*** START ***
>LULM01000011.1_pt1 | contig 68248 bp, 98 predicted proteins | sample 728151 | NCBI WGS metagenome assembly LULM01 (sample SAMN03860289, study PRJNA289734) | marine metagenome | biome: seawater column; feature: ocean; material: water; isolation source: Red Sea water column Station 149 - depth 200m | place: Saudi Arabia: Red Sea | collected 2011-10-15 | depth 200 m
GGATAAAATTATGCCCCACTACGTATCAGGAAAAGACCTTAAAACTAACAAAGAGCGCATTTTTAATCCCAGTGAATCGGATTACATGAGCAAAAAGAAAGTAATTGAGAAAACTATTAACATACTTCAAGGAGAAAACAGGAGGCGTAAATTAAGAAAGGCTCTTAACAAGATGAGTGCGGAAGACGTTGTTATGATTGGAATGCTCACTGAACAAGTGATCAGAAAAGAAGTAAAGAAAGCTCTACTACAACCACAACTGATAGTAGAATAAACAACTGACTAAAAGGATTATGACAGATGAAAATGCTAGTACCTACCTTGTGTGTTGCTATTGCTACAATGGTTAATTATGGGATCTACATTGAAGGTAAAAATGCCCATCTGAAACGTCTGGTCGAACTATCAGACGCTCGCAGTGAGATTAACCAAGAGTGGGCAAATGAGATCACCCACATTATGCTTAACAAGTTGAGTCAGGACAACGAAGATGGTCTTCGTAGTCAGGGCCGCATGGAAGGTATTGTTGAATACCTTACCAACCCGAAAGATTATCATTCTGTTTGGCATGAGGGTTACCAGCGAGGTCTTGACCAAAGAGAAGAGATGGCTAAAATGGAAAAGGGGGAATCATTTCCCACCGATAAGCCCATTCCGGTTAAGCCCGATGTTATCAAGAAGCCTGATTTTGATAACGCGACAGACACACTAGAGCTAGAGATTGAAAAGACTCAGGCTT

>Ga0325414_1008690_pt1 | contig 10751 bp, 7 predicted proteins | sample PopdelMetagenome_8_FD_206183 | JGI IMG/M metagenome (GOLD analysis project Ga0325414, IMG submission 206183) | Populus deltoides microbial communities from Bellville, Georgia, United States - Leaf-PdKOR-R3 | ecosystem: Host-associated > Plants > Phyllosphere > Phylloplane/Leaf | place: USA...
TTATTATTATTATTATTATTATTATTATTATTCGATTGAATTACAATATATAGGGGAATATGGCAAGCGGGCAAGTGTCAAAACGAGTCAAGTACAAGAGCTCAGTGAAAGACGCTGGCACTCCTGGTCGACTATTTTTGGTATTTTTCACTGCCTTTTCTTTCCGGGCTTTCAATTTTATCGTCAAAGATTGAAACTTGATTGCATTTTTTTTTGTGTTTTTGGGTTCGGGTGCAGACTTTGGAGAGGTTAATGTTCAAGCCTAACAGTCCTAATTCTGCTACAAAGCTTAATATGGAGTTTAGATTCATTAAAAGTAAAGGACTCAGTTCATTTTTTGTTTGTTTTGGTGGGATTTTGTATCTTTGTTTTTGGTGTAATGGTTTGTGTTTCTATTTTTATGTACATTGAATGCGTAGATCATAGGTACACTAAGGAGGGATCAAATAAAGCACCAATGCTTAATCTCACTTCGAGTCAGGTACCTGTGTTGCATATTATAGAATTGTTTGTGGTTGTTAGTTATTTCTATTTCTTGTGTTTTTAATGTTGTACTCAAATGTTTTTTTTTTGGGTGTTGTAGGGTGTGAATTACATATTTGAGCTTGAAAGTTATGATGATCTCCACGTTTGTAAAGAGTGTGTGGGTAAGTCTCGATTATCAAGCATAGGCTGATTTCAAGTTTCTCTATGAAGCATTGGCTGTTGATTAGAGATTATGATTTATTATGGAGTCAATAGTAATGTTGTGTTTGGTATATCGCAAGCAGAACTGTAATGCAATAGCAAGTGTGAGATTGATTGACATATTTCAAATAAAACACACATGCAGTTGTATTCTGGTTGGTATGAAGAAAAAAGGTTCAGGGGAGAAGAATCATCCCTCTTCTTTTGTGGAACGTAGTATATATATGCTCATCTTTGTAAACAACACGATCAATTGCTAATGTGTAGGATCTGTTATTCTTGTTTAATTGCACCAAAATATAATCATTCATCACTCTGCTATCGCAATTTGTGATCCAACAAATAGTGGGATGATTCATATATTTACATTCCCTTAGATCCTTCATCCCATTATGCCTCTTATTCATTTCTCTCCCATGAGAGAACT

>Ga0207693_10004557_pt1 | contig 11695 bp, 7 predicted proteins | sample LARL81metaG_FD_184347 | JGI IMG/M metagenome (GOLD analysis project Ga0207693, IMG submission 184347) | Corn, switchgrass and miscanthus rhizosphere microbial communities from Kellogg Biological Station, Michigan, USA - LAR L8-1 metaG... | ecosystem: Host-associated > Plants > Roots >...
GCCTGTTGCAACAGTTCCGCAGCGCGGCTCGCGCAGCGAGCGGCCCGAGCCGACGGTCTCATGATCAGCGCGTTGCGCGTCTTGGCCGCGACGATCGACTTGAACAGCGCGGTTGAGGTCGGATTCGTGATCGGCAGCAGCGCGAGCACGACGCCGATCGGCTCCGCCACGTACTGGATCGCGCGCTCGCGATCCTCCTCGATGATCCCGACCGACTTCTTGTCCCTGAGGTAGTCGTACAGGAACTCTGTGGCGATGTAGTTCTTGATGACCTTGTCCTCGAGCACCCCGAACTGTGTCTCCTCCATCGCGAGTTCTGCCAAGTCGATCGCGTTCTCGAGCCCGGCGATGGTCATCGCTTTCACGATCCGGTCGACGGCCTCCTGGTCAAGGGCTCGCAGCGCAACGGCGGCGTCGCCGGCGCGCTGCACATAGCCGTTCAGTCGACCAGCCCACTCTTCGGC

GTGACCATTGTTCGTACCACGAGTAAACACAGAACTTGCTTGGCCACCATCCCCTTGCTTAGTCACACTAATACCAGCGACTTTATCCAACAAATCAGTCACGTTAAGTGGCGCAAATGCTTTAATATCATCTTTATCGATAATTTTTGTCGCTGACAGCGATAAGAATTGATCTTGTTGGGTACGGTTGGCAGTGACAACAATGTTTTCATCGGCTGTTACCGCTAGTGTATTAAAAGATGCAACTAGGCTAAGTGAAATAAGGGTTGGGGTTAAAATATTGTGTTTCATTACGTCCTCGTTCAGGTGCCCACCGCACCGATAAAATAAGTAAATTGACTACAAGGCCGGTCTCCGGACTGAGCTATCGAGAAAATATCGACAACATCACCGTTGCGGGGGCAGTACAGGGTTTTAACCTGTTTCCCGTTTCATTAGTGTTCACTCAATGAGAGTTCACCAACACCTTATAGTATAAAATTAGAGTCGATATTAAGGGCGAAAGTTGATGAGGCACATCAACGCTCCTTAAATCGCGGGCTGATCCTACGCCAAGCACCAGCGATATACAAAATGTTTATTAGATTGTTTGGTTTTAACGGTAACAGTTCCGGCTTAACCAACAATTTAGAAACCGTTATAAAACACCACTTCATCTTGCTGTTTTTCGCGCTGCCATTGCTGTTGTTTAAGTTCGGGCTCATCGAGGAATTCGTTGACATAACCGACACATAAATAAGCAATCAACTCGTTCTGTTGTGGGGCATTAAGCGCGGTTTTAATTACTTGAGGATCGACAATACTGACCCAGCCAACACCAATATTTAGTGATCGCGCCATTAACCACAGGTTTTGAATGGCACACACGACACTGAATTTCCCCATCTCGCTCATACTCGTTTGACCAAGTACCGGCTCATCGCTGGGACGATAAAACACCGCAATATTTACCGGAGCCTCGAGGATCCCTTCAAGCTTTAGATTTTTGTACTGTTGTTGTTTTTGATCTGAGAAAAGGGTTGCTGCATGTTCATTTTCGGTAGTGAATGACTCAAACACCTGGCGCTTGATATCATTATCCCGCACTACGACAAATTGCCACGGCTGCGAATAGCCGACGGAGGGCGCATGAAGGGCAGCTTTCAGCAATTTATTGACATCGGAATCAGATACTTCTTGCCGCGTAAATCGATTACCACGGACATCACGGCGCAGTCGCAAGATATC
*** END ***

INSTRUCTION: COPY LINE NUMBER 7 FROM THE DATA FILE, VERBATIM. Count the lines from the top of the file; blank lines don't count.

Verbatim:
GTGACCATTGTTCGTACCACGAGTAAACACAGAACTTGCTTGGCCACCATCCCCTTGCTTAGTCACACTAATACCAGCGACTTTATCCAACAAATCAGTCACGTTAAGTGGCGCAAATGCTTTAATATCATCTTTATCGATAATTTTTGTCGCTGACAGCGATAAGAATTGATCTTGTTGGGTACGGTTGGCAGTGACAACAATGTTTTCATCGGCTGTTACCGCTAGTGTATTAAAAGATGCAACTAGGCTAAGTGAAATAAGGGTTGGGGTTAAAATATTGTGTTTCATTACGTCCTCGTTCAGGTGCCCACCGCACCGATAAAATAAGTAAATTGACTACAAGGCCGGTCTCCGGACTGAGCTATCGAGAAAATATCGACAACATCACCGTTGCGGGGGCAGTACAGGGTTTTAACCTGTTTCCCGTTTCATTAGTGTTCACTCAATGAGAGTTCACCAACACCTTATAGTATAAAATTAGAGTCGATATTAAGGGCGAAAGTTGATGAGGCACATCAACGCTCCTTAAATCGCGGGCTGATCCTACGCCAAGCACCAGCGATATACAAAATGTTTATTAGATTGTTTGGTTTTAACGGTAACAGTTCCGGCTTAACCAACAATTTAGAAACCGTTATAAAACACCACTTCATCTTGCTGTTTTTCGCGCTGCCATTGCTGTTGTTTAAGTTCGGGCTCATCGAGGAATTCGTTGACATAACCGACACATAAATAAGCAATCAACTCGTTCTGTTGTGGGGCATTAAGCGCGGTTTTAATTACTTGAGGATCGACAATACTGACCCAGCCAACACCAATATTTAGTGATCGCGCCATTAACCACAGGTTTTGAATGGCACACACGACACTGAATTTCCCCATCTCGCTCATACTCGTTTGACCAAGTACCGGCTCATCGCTGGGACGATAAAACACCGCAATATTTACCGGAGCCTCGAGGATCCCTTCAAGCTTTAGATTTTTGTACTGTTGTTGTTTTTGATCTGAGAAAAGGGTTGCTGCATGTTCATTTTCGGTAGTGAATGACTCAAACACCTGGCGCTTGATATCATTATCCCGCACTACGACAAATTGCCACGGCTGCGAATAGCCGACGGAGGGCGCATGAAGGGCAGCTTTCAGCAATTTATTGACATCGGAATCAGATACTTCTTGCCGCGTAAATCGATTACCACGGACATCACGGCGCAGTCGCAAGATATC